Explore Gallup's research.
College education is still highly valued by U.S. adults, but concerns over accessibility persist.
Though enrollment in higher education has declined, most U.S. adults see great value in higher education, with demand among the unenrolled remaining high -- and even increasing among certain demographic groups.
Most U.S. college students (74%) say laws regulating the discussion of divisive topics are at least somewhat important to their decision to remain enrolled.
A state's reproductive health laws influence college students' and unenrolled, non-degree-holding adults' decisions to enroll in college.
See how WGU alumni outcomes compare to national averages.
A new Amazon Web Services-Gallup report shows that the 8% of workers in the Asia Pacific region who use advanced digital skills at work add an estimated $934 billion to the region's gross domestic product on their own.
About one in five Black postsecondary students say they "frequently" or "occasionally" feel discriminated against at their institutions. Reports of discrimination are higher among those in short-term credential programs.
Black bachelor's degree students in the U.S. are more likely than all other bachelor's students to be caregivers or balance school with a full-time job.
Exploring perceptions around postsecondary education
Younger Americans are more critical of the social and environmental values of businesses and are more willing to leave their jobs because of these values.
Americans continue to rate nurses as having the highest ethical standards among 18 professions, but with their lowest rating since 2004. Telemarketers and members of Congress remain the lowest-rated fields.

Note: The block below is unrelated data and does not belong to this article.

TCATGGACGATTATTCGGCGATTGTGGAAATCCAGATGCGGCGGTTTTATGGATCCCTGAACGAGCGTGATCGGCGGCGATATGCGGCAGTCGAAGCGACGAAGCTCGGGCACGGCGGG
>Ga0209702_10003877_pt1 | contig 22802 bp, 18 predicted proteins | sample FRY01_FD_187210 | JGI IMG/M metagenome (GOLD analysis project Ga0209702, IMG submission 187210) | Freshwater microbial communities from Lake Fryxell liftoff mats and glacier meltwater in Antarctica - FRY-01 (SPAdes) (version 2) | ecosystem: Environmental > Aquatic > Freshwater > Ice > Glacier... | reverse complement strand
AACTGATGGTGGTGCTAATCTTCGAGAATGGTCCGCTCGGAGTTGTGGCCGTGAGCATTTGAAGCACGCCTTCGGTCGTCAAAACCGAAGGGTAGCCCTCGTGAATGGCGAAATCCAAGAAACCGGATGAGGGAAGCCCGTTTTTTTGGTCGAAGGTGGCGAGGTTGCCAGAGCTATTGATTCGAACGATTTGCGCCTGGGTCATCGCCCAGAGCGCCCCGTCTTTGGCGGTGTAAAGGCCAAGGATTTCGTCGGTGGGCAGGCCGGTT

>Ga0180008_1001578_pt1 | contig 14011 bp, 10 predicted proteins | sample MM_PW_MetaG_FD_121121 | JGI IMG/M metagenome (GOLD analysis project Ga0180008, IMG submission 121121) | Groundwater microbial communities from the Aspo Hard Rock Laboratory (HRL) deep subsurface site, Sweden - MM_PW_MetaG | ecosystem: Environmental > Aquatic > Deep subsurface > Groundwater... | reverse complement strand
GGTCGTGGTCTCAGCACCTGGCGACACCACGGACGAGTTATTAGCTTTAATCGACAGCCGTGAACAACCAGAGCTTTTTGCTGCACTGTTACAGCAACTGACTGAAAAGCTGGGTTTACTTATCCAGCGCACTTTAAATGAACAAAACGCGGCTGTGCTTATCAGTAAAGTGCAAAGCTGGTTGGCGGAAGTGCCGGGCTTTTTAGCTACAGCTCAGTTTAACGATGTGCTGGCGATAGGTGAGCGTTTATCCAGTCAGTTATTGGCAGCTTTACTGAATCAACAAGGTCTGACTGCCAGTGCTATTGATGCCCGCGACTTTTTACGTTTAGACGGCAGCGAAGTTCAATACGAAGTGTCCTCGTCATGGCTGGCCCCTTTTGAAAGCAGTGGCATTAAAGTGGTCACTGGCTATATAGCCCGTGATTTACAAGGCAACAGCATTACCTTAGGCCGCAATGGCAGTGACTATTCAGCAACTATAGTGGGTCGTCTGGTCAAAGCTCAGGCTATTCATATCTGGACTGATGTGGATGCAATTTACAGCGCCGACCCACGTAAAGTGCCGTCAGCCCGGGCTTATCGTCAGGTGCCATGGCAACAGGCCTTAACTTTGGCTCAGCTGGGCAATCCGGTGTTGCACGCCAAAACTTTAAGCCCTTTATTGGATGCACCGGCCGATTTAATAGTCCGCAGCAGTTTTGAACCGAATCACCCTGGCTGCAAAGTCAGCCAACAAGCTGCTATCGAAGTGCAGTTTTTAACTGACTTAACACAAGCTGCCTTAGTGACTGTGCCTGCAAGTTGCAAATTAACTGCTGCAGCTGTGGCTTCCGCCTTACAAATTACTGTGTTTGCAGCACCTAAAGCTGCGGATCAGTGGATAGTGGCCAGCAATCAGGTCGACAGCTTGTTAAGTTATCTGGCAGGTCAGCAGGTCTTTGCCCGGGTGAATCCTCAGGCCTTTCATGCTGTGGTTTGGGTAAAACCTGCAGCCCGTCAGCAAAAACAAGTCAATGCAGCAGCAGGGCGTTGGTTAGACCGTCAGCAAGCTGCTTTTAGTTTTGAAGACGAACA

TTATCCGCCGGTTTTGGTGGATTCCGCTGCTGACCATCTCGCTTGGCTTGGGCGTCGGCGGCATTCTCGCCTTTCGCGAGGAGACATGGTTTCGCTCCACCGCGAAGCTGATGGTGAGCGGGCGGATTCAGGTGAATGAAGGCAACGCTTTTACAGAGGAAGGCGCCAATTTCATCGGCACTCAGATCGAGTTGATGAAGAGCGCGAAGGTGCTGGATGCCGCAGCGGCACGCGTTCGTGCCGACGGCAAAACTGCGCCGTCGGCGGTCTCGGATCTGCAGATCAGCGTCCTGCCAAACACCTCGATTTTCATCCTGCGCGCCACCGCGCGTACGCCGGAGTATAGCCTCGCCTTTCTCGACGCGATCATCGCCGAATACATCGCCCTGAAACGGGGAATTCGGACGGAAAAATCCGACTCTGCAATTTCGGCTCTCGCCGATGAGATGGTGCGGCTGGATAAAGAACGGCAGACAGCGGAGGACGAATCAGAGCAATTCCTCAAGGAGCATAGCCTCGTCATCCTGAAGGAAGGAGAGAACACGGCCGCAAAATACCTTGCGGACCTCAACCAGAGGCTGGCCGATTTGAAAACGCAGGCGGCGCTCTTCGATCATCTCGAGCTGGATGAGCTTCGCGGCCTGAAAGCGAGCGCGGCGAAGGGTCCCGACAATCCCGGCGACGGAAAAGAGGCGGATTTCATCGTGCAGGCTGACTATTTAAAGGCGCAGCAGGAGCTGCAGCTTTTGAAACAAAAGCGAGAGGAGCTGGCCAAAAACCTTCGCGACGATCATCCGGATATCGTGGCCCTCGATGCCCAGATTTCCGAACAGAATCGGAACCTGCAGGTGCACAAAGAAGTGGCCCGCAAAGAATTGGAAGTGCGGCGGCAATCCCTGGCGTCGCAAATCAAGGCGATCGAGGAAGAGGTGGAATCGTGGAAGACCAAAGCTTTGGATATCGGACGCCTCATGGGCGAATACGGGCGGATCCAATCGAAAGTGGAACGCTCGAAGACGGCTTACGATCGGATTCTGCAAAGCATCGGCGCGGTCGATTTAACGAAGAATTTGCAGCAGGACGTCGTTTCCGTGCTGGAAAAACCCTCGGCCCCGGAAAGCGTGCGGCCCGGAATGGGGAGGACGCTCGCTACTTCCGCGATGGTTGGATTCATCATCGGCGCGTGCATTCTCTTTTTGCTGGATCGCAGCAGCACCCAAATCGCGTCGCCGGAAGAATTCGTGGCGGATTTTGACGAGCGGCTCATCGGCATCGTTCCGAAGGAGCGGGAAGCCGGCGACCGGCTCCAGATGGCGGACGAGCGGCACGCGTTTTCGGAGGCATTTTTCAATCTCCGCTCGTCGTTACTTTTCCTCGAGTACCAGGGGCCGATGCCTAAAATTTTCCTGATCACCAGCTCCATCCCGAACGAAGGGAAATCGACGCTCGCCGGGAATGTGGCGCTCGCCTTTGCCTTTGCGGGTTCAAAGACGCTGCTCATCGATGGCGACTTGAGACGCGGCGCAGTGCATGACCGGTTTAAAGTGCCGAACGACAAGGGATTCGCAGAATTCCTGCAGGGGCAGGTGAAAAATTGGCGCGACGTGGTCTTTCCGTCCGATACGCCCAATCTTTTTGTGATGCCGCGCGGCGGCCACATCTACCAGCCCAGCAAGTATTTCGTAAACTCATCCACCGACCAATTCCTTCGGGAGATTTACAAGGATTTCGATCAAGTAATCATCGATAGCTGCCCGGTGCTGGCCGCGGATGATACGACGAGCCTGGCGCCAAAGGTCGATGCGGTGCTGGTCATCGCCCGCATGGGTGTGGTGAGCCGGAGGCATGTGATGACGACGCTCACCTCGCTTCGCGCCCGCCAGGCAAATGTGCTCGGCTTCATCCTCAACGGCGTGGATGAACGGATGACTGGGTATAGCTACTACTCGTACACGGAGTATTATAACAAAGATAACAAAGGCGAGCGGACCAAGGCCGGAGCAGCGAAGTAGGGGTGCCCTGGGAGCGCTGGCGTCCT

Married or cohabiting U.S. adults in LGBQ+ relationships face greater stress than those in heterosexual relationships, implying different pandemic responses.
One year after the Taliban retook control of their country, Afghans have lost hope not only for themselves but also for future generations.
Despite reports of pandemic-era declines in test scores, parents of K-12 children remain just as satisfied with their children's quality of education as before.
Workers in K-12 education have higher levels of burnout than in any other industry. Addressing the issue is key to improving the quality of education.
Americans' satisfaction with the quality of the nation's K-12 education has fallen to 42%, the second-lowest on record, with Republicans entirely responsible for the recent decline.
The 44% of U.S. K-12 parents who fear for their children's safety at school is the highest in over 20 years, and 20% say their children worry about school safety.
After hitting a new low in July, President Joe Biden's job approval rating is up six points to 44%, mostly because of independents' higher approval.
Americans' support for COVID-19 vaccine mandates ranges from 48% for elementary students to 54% for college students. Parents largely oppose them.
U.S. confidence in public schools has sunk back to where it was pre-pandemic, but Democrats' confidence is up while Republicans' is down.